Are you looking for adventure, the great outdoors, and sustainability? Then Flagstaff Extreme is your answer. Located in the cool pines of northern Arizona, this Adventure Course encourages people of all ages to get outside and test their skill on a ropes course in the trees. They just added a new attraction called Adventure Zips that has over 30 zip lines. Flagstaff Extreme values environmental consciousness and incorporates sustainability into their business, setting a strong example for sustainable tourism in Flagstaff. Here are some of the great things they are doing to lessen their impact.

Reducing
When the adventure course was being built, owner Paul Kent opted to remodel an old office on the site rather than tear it down. Reusing building materials not only significantly lessens the amount of waste in landfills, but it also prevents demand for new materials to be created. Kent also minimized the impact of the building remodel by not installing carpet which also helps improve indoor air quality.

Flagstaff Extreme helps their customers reduce their impact with by offering free water refills for people who bring their own bottles. Instead of plastic bags for merchandise sales they use reusable string bags. They opt for walkie talkies that use rechargeable batteries rather than one-time use batteries. They also recognized an excess of packaging waste in shipments of carabineers they received, so they contacted the company and asked them to remove the extra packaging. 

The Flagstaff Extreme crew reduces their energy consumption through use of a Nest thermostat and Energy Star rated appliances including printers, computers and hot water heater.  To conserve water, they have low-flow toilets installed and no-watering-needed landscaping.

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Reuse and Recycling
Flagstaff Extreme has recycling bins in their office and throughout the course. When course material gets worn out, instead of heading to a landfill it gets branded and sold as unique souvenirs of the course. Additionally, they are going to start turning the old harnesses into belts and dog collars which will be for sale soon. Landscape debris, such as fallen trees, get chipped and added back to the forest floor. Hazardous and electric waste gets disposed of properly.

Hugging the Trees
Without the Ponderosa pines, there would be no adventure course so healthy trees are of utmost importance to Kent and his team. The platforms surrounding the trees were built with extra space that allows the trees to continue to grow. Flagstaff Extreme works closely with an arborist to make sure that the trees are healthy and to reduce the risk of fire.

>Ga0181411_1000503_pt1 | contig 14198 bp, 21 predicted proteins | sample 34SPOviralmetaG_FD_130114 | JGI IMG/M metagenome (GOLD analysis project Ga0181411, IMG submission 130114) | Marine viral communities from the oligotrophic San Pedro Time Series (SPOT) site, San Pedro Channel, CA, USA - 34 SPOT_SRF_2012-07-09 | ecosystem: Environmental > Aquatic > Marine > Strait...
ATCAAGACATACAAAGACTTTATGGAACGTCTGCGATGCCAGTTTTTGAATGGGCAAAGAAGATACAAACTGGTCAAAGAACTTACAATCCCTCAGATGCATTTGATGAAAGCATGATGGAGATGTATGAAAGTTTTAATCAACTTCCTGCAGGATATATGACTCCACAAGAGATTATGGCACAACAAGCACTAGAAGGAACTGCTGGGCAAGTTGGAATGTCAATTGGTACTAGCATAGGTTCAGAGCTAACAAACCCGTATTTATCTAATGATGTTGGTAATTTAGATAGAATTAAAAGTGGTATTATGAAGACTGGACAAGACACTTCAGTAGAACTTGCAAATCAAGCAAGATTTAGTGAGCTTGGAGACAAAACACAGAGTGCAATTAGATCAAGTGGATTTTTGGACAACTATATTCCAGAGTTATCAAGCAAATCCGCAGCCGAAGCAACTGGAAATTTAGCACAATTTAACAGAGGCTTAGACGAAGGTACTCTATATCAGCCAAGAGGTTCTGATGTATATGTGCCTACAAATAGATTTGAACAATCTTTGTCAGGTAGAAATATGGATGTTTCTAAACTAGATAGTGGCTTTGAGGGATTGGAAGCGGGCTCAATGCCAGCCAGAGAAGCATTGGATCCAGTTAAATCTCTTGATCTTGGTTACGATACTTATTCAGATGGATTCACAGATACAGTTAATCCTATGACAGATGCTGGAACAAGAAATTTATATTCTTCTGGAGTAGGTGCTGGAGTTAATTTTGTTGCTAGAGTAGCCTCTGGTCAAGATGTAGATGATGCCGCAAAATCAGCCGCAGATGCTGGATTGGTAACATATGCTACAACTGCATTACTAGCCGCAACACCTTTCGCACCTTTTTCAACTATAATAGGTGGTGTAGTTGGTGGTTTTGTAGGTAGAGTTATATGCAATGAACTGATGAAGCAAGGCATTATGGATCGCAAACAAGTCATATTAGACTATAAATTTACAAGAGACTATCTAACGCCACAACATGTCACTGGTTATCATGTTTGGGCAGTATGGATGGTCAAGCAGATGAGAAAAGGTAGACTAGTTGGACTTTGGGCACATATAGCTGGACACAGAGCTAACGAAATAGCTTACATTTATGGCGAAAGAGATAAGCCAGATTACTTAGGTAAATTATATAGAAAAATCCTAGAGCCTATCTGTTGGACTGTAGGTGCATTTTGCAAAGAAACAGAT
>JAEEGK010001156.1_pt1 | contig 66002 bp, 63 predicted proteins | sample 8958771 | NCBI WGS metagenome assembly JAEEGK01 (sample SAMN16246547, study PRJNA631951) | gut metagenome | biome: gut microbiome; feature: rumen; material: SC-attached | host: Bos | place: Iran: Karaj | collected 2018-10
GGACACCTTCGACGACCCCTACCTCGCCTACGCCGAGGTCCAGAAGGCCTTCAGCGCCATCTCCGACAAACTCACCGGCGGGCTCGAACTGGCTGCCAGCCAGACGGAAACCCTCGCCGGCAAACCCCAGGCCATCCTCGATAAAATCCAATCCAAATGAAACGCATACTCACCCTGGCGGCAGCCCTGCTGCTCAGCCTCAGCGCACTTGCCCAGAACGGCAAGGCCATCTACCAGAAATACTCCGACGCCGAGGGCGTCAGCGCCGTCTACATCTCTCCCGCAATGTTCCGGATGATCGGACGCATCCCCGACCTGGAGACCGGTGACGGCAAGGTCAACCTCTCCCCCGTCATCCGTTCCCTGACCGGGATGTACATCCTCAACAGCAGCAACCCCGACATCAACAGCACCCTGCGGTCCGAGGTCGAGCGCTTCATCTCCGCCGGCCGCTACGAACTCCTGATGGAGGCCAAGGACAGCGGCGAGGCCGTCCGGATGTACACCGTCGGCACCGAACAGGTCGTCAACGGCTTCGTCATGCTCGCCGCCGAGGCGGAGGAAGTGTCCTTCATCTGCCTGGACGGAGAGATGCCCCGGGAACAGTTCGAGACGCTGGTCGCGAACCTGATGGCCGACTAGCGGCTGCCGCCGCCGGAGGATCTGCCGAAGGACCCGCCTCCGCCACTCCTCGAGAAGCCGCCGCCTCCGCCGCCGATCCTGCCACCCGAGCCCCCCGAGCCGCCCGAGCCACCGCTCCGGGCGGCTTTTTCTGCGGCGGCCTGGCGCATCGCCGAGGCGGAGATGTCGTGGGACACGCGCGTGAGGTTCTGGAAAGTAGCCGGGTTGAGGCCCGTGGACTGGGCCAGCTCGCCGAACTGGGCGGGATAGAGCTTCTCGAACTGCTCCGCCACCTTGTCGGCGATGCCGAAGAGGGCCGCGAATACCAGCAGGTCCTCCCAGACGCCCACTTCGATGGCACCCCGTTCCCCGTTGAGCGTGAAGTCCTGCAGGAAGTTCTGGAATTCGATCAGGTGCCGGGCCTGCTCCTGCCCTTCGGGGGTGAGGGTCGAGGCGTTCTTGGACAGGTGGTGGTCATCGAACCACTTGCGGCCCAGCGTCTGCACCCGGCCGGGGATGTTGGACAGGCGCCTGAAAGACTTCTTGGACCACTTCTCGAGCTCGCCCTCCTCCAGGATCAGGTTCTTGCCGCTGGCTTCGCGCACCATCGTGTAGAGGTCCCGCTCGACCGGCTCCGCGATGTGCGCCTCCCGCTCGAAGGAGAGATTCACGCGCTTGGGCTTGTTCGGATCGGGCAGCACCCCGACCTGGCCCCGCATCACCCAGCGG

Sustainability Philosophy
The staff at Flagstaff Extreme follows the Leave No Trace philosophy, which consists of seven core principles for enjoying the outdoors responsibly with minimal impact. Not only do they pick up any trash that they see on the course, they have also adopted mile 337 on I-17 northbound and work to make sure it is free of trash.

Flagstaff Extreme also works with other local business to support the local economy. For example, they buy their office supplies from Quality Connections, a nonprofit that employs people with disabilities, and their t-shirts come from local printers. Congrats to Flagstaff Extreme for setting a great example for sustainable businesses in Arizona! Find out more by visiting their website


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In October 2011, Tim and Marybeth Scanlon began taking their pizza to the people in their popular food truck, but a few years ago, the couple took their artisan pies the brick-and-mortar route and opened the Pizza People Pub on Central Avenue in midtown Phoenix.

The modern, bustling restaurant offers a range of beer, wine and cocktails, gluten-free and vegan options, as well as such comfort-food and pub-grub favorites as mac and cheese, wings, burgers and salads. The star of the show, however, is the pizza. Using a secret family recipe, the Scanlons make their dough from scratch, hand-toss it and bake it in stone deck ovens. No pie is built before you order it.

Enjoy the ambience and tasty fare — if you haven’t experienced Pizza People Pub, add it to your bucket list for 2017. This family-owned business supports local Arizona businesses wherever possible and is committed to sustainable, Earth-friendly practices — composting food waste and recycling 98 percent of non-food waste. To find our more, visit their website.